Getting on an email blacklist is a real problem for a business because it affects deliverability rates. When Gmail or another email provider decides that your email address, domain or IP address that your outbound marketing emails are being sent from is suspicious, they may block the email by placing it in a spam folder.
Also, there are services that track bad email addresses which might also be used. If you get spotted, even by mistake, it can be detrimental to email deliverability too.
In this article, we talk about avoiding getting on an email blacklist and ways to increase your mailing list’s delivery rate.
Check If Your Email Address or Domain are on a Blacklist
To avoid attempting to send emails from an address that’s already known to be on a blacklist, it’s worth checking it. But why is this important?
When an email gets flagged as spam due to being on a blacklist, it prevents many of them from even hitting the inboxes of the intended recipients. For email providers like Gmail or Hotmail, getting on a blacklist for your email address or domain can prevent thousands (or even millions of emails) from being received and seen. When a significant amount of online business is initiated through email marketing, this becomes very costly.
To address these concerns, run a blacklist check to verify that your domain and email address haven’t been blackballed incorrectly.
Validate Email Every Quarter
While it’s common for people to boast about the size of their email list, it’s no good if half of these email subscribers no longer even use that email address. It’s suggested that over one quarter of email accounts are abandoned every year for new ones, so without validation, many email addresses will become defunct soon enough.
Many email mailing list providers offer the facility to check with recipients whether they still wish to receive the email. This reduces the size of the list but leaves you with the valid subscribers who clicked a link within the email (or opened it).
Be Wary of Very Low Open Rates
When an email is sent, it’s possible to see whether it was opened. Similarly, when sending out a monthly email to a subscriber, a pattern of not opening the email can be observed over past months within mail list platforms that provide this facility.
For open rates that are very low, the reality is that the recipient is rarely bothering to look at the email.
They may even eventually tire of receiving it, and rather than look for the unsubscribe link at the bottom of one of your emails, they could just click the ‘Spam’ button within the email service to stop receiving it.
It’s a judgment call whether to offer to unsubscribe them and wait to get a response back. However, doing so can reduce the spam score rising for your email address or domain.
Don’t Buy Lists of Subscribers
Sometimes, organizations offer to sell a list of email subscribers – the idea being that they can match up their customer demographics with your company’s typical subscriber. However, this is missing the point.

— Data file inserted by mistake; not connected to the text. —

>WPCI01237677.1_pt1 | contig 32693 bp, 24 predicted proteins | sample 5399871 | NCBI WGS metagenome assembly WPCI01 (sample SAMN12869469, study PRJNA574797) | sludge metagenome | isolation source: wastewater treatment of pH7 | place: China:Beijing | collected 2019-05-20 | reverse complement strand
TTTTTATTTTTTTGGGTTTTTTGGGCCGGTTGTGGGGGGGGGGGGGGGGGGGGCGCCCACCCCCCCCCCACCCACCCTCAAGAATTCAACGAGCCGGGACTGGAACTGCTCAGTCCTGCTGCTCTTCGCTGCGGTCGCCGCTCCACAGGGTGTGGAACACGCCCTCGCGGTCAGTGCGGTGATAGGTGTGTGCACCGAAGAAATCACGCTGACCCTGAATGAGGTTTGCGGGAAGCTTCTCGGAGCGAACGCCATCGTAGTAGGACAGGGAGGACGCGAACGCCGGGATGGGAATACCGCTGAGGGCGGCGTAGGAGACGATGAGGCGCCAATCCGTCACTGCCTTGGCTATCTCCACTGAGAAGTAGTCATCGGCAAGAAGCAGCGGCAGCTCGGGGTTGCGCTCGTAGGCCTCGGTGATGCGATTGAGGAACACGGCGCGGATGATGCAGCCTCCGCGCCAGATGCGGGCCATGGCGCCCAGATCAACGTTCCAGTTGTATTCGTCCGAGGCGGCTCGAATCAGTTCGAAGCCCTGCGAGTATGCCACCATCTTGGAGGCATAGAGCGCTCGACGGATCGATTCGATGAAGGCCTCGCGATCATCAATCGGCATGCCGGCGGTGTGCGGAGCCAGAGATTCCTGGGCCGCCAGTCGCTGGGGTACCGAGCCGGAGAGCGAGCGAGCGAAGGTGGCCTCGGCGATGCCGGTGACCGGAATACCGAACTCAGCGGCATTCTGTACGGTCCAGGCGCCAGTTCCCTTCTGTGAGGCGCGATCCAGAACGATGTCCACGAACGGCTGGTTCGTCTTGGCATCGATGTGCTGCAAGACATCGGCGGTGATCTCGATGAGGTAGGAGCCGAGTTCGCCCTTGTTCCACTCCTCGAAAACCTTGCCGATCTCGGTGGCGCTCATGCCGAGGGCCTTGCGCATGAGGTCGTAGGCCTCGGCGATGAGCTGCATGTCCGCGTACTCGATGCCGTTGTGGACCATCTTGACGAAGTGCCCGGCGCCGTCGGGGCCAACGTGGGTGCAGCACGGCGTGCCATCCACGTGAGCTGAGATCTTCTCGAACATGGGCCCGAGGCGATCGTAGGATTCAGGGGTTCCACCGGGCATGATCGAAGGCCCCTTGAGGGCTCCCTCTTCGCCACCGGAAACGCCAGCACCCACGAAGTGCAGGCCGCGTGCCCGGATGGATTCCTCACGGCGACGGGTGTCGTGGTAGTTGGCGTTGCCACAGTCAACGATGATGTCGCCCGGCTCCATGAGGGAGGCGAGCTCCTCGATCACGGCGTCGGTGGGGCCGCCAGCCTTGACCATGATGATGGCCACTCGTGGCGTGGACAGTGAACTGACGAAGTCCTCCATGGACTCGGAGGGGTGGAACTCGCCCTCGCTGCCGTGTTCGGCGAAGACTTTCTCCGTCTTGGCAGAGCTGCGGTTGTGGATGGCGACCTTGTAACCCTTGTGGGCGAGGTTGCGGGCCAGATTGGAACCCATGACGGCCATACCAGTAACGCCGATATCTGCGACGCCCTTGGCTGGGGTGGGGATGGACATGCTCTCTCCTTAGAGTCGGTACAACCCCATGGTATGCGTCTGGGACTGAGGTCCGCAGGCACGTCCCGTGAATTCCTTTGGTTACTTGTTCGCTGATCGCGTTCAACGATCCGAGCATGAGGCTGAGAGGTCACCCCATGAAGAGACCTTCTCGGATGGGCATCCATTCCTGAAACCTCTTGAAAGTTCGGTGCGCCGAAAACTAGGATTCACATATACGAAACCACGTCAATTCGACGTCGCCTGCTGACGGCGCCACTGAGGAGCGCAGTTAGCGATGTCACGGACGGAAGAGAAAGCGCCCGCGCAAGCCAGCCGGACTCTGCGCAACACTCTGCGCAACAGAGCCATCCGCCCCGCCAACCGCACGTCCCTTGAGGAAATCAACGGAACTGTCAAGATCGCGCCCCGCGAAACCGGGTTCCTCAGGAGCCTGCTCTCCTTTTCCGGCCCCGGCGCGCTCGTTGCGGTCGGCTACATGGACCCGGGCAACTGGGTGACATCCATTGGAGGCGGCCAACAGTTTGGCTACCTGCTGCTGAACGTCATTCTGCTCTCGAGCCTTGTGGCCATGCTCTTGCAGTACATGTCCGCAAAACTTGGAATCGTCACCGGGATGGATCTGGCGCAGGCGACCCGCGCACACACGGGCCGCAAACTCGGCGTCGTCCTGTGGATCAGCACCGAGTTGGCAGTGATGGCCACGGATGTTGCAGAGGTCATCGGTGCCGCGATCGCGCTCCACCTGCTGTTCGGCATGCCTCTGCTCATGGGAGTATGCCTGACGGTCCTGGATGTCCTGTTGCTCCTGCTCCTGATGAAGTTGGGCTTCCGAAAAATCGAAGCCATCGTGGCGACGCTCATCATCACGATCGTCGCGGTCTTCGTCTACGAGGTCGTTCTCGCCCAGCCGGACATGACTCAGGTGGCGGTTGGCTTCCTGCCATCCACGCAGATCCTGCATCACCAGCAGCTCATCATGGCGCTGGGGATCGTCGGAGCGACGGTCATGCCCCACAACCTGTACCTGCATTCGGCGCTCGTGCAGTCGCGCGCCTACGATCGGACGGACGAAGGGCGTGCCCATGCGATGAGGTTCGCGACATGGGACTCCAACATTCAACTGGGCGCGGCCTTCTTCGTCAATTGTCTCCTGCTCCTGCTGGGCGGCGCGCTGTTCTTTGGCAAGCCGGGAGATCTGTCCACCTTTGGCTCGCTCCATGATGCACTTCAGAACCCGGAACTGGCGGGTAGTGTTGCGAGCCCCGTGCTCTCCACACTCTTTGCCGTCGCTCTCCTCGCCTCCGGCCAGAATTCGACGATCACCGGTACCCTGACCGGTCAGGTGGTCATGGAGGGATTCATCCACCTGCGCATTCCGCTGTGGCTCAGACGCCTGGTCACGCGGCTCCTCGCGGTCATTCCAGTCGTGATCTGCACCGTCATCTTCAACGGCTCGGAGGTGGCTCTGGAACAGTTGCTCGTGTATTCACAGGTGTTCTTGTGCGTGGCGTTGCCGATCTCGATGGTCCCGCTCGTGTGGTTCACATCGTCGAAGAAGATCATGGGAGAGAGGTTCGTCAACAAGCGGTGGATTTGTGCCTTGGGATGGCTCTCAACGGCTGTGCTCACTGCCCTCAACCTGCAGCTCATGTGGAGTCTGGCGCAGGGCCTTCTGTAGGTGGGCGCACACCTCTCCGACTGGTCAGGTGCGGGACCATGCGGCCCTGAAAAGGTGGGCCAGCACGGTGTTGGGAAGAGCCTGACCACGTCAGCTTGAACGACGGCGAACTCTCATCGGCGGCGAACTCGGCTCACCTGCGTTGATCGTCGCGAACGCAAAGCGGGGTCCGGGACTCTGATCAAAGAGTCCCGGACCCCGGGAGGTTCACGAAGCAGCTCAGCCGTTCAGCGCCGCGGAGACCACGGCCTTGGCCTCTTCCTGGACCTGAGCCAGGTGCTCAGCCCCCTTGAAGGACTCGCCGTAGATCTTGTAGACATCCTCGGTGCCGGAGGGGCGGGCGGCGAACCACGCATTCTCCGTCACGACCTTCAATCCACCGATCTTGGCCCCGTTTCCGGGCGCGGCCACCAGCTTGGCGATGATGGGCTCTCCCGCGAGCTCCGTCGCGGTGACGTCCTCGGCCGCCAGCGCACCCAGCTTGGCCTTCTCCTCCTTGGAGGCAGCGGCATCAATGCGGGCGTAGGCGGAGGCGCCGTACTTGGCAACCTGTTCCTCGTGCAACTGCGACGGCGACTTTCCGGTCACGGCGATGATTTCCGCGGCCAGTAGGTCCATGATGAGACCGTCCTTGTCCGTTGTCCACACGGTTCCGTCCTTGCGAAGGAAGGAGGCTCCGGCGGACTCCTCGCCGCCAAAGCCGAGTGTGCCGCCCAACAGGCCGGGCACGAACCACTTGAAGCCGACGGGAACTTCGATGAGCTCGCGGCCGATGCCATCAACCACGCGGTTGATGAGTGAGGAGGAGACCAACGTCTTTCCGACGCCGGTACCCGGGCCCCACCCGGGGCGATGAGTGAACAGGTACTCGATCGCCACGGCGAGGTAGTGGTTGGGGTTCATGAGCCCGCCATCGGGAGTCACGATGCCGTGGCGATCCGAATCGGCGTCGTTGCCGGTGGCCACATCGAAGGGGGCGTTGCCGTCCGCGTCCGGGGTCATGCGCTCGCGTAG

People opted-in and confirmed their subscription previously. They are expecting emails to come from a certain email address or business name. When they suddenly start receiving unexpected and unwanted email from a third-party (you), it only creates confusion. They’re far likelier to hit the ‘spam’ button with their email provider. This will create future deliverability issues for all previous legitimate subscribers to the list as well.
Always Have a Prominent Unsubscribe Button or Link
While it may seem counterintuitive because you work so hard to get people to opt-in, the reality is that due to email spam ratings, you shouldn’t want people on your mailing list who don’t wish to be there. Not only will they not make money for you, but it’s very likely they’ll be annoyed enough to mark the email as spam.
It’s a requirement of the GDPR in Europe to show an ‘Unsubscribe’ option in every email. You could go beyond that by making it prominent. For people who are happily subscribed, that won’t matter. However, for those people who don’t remember signing up because they haven’t opened an email from your business in a while, it encourages them to opt-out rather than mark as spam.
Use a Double Opt-in Email Mailing List Provider Only
Anyone can maliciously add someone’s email address to a mailing list and sign them up. Then that person starts receiving unwanted email from the company. When they mark it as spam, it then hurts the company. It can even be something their peers use to hamper your future email marketing efforts too.
By only using double opt-in for email sign-ups, companies ensure that the account holder for the email address receives an email questioning whether they opt-ed in or not. They can then confirm either way without being upset about receiving the email.
Avoiding getting on an email blacklist is all about having a strong policy around email opt-ins, confirmations of a valid subscriptions, and not doing anything unsavory to deserve being placed on an email blacklist in the first place.